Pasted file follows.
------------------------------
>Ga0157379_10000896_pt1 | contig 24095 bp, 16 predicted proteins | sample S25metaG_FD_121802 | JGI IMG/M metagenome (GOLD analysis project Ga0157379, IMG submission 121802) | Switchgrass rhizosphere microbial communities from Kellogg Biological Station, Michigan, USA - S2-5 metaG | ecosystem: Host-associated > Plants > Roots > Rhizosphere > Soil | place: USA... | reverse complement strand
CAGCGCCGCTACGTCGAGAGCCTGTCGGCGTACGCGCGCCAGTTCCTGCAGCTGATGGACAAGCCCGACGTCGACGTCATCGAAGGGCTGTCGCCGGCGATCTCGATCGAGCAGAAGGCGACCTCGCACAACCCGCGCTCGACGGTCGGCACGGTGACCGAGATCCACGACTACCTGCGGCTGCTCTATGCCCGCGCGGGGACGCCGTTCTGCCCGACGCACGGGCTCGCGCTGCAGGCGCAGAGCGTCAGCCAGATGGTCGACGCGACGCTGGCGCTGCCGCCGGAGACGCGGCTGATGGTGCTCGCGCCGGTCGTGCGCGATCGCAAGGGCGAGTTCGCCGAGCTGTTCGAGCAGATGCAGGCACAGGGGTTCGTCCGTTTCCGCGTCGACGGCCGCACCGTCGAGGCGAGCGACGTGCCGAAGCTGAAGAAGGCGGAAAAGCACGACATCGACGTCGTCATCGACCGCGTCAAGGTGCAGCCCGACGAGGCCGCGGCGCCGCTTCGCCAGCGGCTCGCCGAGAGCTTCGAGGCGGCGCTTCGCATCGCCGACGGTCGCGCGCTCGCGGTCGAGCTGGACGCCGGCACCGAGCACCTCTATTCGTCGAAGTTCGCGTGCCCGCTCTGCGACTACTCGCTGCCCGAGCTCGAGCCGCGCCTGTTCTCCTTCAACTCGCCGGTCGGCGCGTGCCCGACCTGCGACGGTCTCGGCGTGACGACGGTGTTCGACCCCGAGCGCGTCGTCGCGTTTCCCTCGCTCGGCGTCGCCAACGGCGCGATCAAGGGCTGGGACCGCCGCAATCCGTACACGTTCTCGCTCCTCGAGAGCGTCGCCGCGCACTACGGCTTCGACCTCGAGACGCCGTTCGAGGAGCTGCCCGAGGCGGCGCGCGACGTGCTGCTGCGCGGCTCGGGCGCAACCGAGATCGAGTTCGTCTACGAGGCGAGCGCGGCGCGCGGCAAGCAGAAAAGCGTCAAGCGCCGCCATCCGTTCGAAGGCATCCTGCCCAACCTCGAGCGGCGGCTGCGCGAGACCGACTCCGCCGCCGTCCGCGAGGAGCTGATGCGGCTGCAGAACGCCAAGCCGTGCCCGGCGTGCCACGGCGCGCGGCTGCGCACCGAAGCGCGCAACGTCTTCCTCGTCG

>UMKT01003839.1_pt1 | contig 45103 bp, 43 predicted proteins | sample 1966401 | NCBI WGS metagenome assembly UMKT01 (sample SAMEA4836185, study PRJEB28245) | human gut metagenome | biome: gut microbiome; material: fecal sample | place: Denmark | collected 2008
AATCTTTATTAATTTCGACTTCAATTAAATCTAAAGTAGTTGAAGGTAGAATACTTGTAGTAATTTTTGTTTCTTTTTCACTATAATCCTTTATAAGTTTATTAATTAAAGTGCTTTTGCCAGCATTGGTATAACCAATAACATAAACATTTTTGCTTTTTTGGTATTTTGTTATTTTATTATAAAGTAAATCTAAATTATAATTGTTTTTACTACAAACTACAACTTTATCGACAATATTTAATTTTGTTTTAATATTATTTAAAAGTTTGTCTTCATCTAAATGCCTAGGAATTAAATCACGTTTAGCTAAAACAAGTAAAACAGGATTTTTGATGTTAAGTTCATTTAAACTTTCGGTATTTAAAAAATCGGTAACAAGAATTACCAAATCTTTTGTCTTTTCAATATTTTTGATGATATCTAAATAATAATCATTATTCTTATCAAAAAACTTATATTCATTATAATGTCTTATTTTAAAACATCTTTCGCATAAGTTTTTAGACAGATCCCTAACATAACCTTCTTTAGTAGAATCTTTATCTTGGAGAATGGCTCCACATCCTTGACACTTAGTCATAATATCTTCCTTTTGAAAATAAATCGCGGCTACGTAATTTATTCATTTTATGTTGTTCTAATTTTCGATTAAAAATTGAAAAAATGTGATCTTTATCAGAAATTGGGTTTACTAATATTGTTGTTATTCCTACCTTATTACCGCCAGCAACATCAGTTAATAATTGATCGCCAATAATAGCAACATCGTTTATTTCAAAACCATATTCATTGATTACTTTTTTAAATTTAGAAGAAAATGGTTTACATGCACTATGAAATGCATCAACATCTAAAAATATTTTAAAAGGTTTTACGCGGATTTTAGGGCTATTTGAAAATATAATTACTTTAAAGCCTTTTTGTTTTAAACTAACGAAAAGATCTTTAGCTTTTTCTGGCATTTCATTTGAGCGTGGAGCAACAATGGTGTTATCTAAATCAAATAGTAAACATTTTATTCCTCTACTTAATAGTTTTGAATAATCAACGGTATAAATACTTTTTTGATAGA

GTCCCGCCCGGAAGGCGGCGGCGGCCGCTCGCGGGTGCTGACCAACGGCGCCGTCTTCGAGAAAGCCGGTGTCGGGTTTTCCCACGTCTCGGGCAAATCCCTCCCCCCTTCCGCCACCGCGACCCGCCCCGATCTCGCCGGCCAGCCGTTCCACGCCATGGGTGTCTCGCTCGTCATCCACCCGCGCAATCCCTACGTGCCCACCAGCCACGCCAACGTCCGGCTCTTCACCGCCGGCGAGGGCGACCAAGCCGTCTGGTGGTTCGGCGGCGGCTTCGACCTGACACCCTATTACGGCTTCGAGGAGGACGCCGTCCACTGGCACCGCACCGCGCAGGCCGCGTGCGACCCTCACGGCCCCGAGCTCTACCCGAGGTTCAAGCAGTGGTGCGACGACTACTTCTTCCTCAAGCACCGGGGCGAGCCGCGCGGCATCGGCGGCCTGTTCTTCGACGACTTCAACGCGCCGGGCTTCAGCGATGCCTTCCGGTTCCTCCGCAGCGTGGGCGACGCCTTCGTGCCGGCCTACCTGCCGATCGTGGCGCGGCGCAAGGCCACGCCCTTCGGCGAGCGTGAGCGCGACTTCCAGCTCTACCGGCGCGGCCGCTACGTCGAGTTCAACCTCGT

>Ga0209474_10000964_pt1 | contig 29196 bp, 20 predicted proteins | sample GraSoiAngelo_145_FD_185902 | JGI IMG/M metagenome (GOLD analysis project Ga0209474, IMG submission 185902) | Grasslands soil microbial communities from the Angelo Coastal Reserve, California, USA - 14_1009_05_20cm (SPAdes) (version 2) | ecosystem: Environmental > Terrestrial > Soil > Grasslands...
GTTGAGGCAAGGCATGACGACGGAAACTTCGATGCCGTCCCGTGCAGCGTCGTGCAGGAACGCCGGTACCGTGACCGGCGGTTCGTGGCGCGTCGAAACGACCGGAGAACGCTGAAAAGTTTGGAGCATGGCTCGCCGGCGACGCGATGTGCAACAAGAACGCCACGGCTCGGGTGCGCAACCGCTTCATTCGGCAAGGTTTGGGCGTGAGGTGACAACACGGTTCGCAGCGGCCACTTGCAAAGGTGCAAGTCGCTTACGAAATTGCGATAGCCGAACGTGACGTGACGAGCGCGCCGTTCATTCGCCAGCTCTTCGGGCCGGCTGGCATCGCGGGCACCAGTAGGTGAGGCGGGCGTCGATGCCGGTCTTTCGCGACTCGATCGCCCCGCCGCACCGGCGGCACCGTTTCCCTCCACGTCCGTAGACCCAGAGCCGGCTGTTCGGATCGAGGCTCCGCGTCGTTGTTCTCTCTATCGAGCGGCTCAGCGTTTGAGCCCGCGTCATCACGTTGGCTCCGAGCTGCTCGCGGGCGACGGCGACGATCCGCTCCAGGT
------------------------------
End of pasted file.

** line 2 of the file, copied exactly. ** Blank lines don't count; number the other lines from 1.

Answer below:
CAGCGCCGCTACGTCGAGAGCCTGTCGGCGTACGCGCGCCAGTTCCTGCAGCTGATGGACAAGCCCGACGTCGACGTCATCGAAGGGCTGTCGCCGGCGATCTCGATCGAGCAGAAGGCGACCTCGCACAACCCGCGCTCGACGGTCGGCACGGTGACCGAGATCCACGACTACCTGCGGCTGCTCTATGCCCGCGCGGGGACGCCGTTCTGCCCGACGCACGGGCTCGCGCTGCAGGCGCAGAGCGTCAGCCAGATGGTCGACGCGACGCTGGCGCTGCCGCCGGAGACGCGGCTGATGGTGCTCGCGCCGGTCGTGCGCGATCGCAAGGGCGAGTTCGCCGAGCTGTTCGAGCAGATGCAGGCACAGGGGTTCGTCCGTTTCCGCGTCGACGGCCGCACCGTCGAGGCGAGCGACGTGCCGAAGCTGAAGAAGGCGGAAAAGCACGACATCGACGTCGTCATCGACCGCGTCAAGGTGCAGCCCGACGAGGCCGCGGCGCCGCTTCGCCAGCGGCTCGCCGAGAGCTTCGAGGCGGCGCTTCGCATCGCCGACGGTCGCGCGCTCGCGGTCGAGCTGGACGCCGGCACCGAGCACCTCTATTCGTCGAAGTTCGCGTGCCCGCTCTGCGACTACTCGCTGCCCGAGCTCGAGCCGCGCCTGTTCTCCTTCAACTCGCCGGTCGGCGCGTGCCCGACCTGCGACGGTCTCGGCGTGACGACGGTGTTCGACCCCGAGCGCGTCGTCGCGTTTCCCTCGCTCGGCGTCGCCAACGGCGCGATCAAGGGCTGGGACCGCCGCAATCCGTACACGTTCTCGCTCCTCGAGAGCGTCGCCGCGCACTACGGCTTCGACCTCGAGACGCCGTTCGAGGAGCTGCCCGAGGCGGCGCGCGACGTGCTGCTGCGCGGCTCGGGCGCAACCGAGATCGAGTTCGTCTACGAGGCGAGCGCGGCGCGCGGCAAGCAGAAAAGCGTCAAGCGCCGCCATCCGTTCGAAGGCATCCTGCCCAACCTCGAGCGGCGGCTGCGCGAGACCGACTCCGCCGCCGTCCGCGAGGAGCTGATGCGGCTGCAGAACGCCAAGCCGTGCCCGGCGTGCCACGGCGCGCGGCTGCGCACCGAAGCGCGCAACGTCTTCCTCGTCG